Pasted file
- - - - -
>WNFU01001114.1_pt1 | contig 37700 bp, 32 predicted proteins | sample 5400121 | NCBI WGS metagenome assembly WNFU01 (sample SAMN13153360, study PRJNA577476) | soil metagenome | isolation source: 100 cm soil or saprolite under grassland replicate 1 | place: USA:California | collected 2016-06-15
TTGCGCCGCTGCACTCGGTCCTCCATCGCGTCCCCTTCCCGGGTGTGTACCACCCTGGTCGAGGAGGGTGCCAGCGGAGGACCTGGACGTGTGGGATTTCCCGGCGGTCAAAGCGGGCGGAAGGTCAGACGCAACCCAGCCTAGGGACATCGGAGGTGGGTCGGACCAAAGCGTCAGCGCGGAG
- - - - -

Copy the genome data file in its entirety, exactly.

>WNFU01001114.1_pt1 | contig 37700 bp, 32 predicted proteins | sample 5400121 | NCBI WGS metagenome assembly WNFU01 (sample SAMN13153360, study PRJNA577476) | soil metagenome | isolation source: 100 cm soil or saprolite under grassland replicate 1 | place: USA:California | collected 2016-06-15
TTGCGCCGCTGCACTCGGTCCTCCATCGCGTCCCCTTCCCGGGTGTGTACCACCCTGGTCGAGGAGGGTGCCAGCGGAGGACCTGGACGTGTGGGATTTCCCGGCGGTCAAAGCGGGCGGAAGGTCAGACGCAACCCAGCCTAGGGACATCGGAGGTGGGTCGGACCAAAGCGTCAGCGCGGAG